Tuesday, April 29, 2014

This Is Water

 “I wish someone would have told me that adulthood was living the same day on repeat,” I found myself confessing to a colleague one day in the teacher’s lounge.

“You needed someone to tell you that Hill?”  He stated at me with surprise.

I nodded in disappointment.

The thing is: I used to lay in bed at night as a kid and dream about my future.

When I delivered the commencement address at St. Cloud State at the end of my undergraduate career, I thought of all the good in the world I and my peers were about to pursue. 

Now I find myself dreaming less.  I have bills to pay and more responsibilities.

No one told me that many days were going to involve getting up, pulling on the nearest clean clothes, packing a lunch with food I am not excited to eat and heading to work.

Yes!  There are moments in my day that are stimulating, opportunities to connect with kids about the wonder of books and technology that are absolutely breathtaking…

And other moments of my life that involve:


Paying Taxes

Taking the garbage out

Cleaning the bathroom

Getting Groceries

Getting Groceries again

And everyone’s favorite: being stuck on hold.

These moments are so cyclical and common and in life, yet no one has really taught us how to live in these moments, to truly appreciate them…to stop, and wonder.

In the absence of a good teacher, we have learned well how to retreat into our cell phones:  texting, and scrolling through social media.  We know how to turn to our additions.  We know how too the practice of mentally “checking-out,” whenever we’re bored, but when’s the last time we took the opportunity in our normal, routine day to pay attention?

A friend recently sent me a video clip called This is Water, a commencement address by David Foster in 2006 to the students at Kenyon College.  It challenged the way I live my life in my routine moments.  I hope it challenges you as well.

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Tuesday, April 22, 2014

I Marveled At Their Joy

Empathy sometimes shows up in unexpected places.

Every year, my church has an elaborate Tenebrae service on Good Friday. Everyone wears black as we sit in a dark sanctuary lit by torches which are slowly extinguished throughout the evening.  Scriptures are read, and songs are sung as we enter into the experience of watching and waiting as Jesus’ friends did on the night of His betrayal.

The evening is interactive.  A sponge dipped in vinegar is passed around so we can smell the pungent aroma on our fingertips.  A wooden cross is passed through the crowds so its weight can be felt.  There also comes a point in the service where we’re all invited forward to write our names on a black board at the back of the stage to be reminded that Christ died for each one of us by name.  In the end, the word “Finished” is illuminated.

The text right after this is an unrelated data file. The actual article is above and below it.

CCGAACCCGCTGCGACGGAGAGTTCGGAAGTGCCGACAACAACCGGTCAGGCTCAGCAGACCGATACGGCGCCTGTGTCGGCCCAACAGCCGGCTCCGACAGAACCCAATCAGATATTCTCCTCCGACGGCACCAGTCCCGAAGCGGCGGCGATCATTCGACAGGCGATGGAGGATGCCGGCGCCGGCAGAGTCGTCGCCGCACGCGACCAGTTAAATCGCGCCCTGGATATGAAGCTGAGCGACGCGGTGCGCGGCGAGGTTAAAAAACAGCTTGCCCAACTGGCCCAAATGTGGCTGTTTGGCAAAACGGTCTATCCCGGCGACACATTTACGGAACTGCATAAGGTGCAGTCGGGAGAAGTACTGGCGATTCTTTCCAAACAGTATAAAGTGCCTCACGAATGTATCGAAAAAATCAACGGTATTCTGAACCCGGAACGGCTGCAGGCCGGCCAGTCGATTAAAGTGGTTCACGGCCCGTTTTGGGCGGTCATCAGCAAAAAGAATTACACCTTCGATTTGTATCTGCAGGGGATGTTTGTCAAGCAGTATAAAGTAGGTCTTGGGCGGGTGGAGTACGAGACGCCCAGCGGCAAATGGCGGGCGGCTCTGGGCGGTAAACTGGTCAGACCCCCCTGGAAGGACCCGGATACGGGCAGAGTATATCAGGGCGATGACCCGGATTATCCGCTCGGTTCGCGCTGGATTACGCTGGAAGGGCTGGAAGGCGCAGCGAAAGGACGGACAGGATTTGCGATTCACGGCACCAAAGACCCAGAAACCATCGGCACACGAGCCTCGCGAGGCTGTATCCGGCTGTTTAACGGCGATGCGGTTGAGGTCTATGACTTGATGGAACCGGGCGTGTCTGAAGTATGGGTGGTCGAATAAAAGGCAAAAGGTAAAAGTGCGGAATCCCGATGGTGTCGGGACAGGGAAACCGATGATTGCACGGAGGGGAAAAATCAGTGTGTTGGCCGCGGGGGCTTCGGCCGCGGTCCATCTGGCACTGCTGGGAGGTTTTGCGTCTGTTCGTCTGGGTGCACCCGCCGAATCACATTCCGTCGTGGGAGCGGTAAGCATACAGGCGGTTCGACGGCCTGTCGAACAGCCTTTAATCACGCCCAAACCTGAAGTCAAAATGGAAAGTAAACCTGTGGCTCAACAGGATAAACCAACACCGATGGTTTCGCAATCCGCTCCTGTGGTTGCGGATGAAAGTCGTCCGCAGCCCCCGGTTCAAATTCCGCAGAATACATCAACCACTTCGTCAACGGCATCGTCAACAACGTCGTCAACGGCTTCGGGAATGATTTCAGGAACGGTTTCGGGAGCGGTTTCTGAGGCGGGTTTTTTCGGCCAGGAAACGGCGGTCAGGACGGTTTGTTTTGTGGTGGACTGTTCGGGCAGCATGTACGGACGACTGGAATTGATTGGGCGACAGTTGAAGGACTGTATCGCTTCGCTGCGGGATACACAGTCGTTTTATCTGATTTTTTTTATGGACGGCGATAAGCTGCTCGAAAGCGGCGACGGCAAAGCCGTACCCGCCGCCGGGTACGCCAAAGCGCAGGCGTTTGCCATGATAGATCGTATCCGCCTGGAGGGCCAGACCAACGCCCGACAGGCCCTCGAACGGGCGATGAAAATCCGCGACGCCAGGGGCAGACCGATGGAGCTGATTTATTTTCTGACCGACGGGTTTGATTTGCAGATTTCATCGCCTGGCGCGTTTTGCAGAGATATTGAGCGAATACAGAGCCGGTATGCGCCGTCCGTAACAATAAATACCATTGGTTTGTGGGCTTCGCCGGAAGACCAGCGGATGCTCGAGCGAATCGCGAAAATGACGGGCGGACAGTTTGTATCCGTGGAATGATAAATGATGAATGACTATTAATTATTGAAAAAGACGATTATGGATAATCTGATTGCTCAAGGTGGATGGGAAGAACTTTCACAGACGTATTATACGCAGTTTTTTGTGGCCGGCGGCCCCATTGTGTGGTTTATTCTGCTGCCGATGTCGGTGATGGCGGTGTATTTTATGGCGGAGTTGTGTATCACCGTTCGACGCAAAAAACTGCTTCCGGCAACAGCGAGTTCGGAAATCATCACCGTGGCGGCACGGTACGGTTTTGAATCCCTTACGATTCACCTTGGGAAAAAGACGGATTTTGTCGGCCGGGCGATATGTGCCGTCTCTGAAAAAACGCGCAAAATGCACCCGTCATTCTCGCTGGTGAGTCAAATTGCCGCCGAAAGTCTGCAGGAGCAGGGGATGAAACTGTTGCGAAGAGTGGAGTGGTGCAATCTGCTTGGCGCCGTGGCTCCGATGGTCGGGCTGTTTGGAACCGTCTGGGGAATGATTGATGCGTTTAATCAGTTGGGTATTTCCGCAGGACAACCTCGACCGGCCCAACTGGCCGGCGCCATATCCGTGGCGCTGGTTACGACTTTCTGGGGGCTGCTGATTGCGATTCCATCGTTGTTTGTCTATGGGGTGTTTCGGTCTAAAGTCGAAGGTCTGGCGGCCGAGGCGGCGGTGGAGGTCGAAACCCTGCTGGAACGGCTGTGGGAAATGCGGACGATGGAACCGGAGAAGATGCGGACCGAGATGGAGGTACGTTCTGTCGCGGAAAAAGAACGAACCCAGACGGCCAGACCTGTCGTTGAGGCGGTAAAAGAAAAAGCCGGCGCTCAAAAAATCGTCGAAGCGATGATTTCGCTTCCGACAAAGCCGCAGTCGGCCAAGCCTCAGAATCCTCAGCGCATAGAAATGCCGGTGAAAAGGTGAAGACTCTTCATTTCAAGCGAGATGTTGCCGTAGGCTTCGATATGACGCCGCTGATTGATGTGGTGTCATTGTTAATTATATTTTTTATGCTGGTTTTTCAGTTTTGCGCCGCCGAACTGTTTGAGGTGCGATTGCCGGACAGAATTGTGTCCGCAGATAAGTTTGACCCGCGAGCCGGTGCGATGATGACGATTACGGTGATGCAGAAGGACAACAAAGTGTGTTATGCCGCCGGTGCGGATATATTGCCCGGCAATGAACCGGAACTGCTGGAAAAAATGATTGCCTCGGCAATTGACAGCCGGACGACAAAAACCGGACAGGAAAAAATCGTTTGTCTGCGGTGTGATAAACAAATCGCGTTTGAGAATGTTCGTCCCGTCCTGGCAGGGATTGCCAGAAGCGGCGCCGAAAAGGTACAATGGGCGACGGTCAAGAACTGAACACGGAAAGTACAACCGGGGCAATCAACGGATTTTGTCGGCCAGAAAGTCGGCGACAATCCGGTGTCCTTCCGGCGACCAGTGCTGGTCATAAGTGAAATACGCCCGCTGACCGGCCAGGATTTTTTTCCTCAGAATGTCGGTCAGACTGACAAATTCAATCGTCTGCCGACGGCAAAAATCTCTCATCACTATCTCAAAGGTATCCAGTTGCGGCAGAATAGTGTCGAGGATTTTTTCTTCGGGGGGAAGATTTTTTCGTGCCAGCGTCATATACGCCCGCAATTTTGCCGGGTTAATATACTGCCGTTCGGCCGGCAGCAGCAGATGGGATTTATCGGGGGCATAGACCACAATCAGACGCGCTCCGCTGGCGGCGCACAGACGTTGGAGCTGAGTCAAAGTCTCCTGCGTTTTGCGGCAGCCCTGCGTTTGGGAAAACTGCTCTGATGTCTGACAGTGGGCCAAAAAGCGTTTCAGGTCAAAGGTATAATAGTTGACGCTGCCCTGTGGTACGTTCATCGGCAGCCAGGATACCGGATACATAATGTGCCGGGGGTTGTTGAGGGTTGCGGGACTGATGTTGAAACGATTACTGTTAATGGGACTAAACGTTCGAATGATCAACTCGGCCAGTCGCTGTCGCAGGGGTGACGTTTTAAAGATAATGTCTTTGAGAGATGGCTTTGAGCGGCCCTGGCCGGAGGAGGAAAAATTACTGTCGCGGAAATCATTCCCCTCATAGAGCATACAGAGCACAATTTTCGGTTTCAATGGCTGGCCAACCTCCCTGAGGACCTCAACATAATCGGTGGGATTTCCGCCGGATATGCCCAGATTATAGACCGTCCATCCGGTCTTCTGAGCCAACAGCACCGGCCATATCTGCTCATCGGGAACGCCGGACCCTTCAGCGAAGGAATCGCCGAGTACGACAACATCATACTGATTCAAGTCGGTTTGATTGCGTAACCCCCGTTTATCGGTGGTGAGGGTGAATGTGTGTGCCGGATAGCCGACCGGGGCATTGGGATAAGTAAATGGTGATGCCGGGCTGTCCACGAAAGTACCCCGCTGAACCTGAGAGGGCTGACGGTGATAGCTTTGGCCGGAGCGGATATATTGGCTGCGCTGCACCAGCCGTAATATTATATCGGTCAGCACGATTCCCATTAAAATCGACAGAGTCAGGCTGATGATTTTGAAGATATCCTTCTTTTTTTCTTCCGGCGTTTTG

I love this moment of the service.  Taking a pen and writing my name helps make the work of the cross personal.  This particular Good Friday I had spent part of the morning at the track training for a 5K.  Some of my students saw me there, and one of them, a little first grader, joined me for a lap.  It was really sweet.  I know I probably smelt bad and looked weird but she didn’t care. She just wanted to be near me. In those moments, I was reminded of how precious and tender and important my day job is.  I see my students, but they also see me.  So, this year, I wrote “Miss Hill” on the wall.  I wanted to remember that the love of God reaches me and my students at work.

It’s also at this moment of the service where I become aware of my dependence.  The steps to our stage have no railing so family and friends come with me every year to help me make my assent.  This year I walked by a few women on my way up front who had some more severe mobility issues than I have and wouldn’t be making the climb.

It gave me pause.

I wanted so much to bring them both a marker and a piece of paper and say, “Here, write your name.  I’ll bring it up there for you.”  But, I didn’t have a marker or a piece of paper, so I offered a greeting instead.

Once I had finished on stage and went back to my seat, I began to wonder how I would feel if I was confined to my seat.  What was it was like to be one of those women; watching as everyone else came forward? I know too well the pain of exclusion.  I am intimately familiar with the sorrow of disability that can exist in the soul, even one that knows the friendship of the God.  I considered their loneliness when they went home in the evenings.  I wondered about their day to day pain. 

Then, with a smile, I marveled at their joy.

Maybe these women who were sitting in their seats were rejoicing.  Maybe these women knew deep down better than anyone in the room that Good Friday was the day God became accessible.  Maybe they couldn’t climb the steps to our stage tonight, but the good news is that no one has to climb steep temple stairs any more or rely on a priest to make a sacrifice on our behalf.  When Jesus said, “It is finished,” the ground shook.  The veil was torn in two. 

Love came to us.

Photo by Bill Raab.  Used with permission.

Tuesday, April 15, 2014

13 Questions

On Monday night I had the delightful opportunity to speak at Church of the Open Door’s 20-Somethings young adult group.  This group means a lot to me.  I even have a scene in my book where I’m sitting around a table at 20-Somethings, alongside my peers, wrestling together over some deep questions.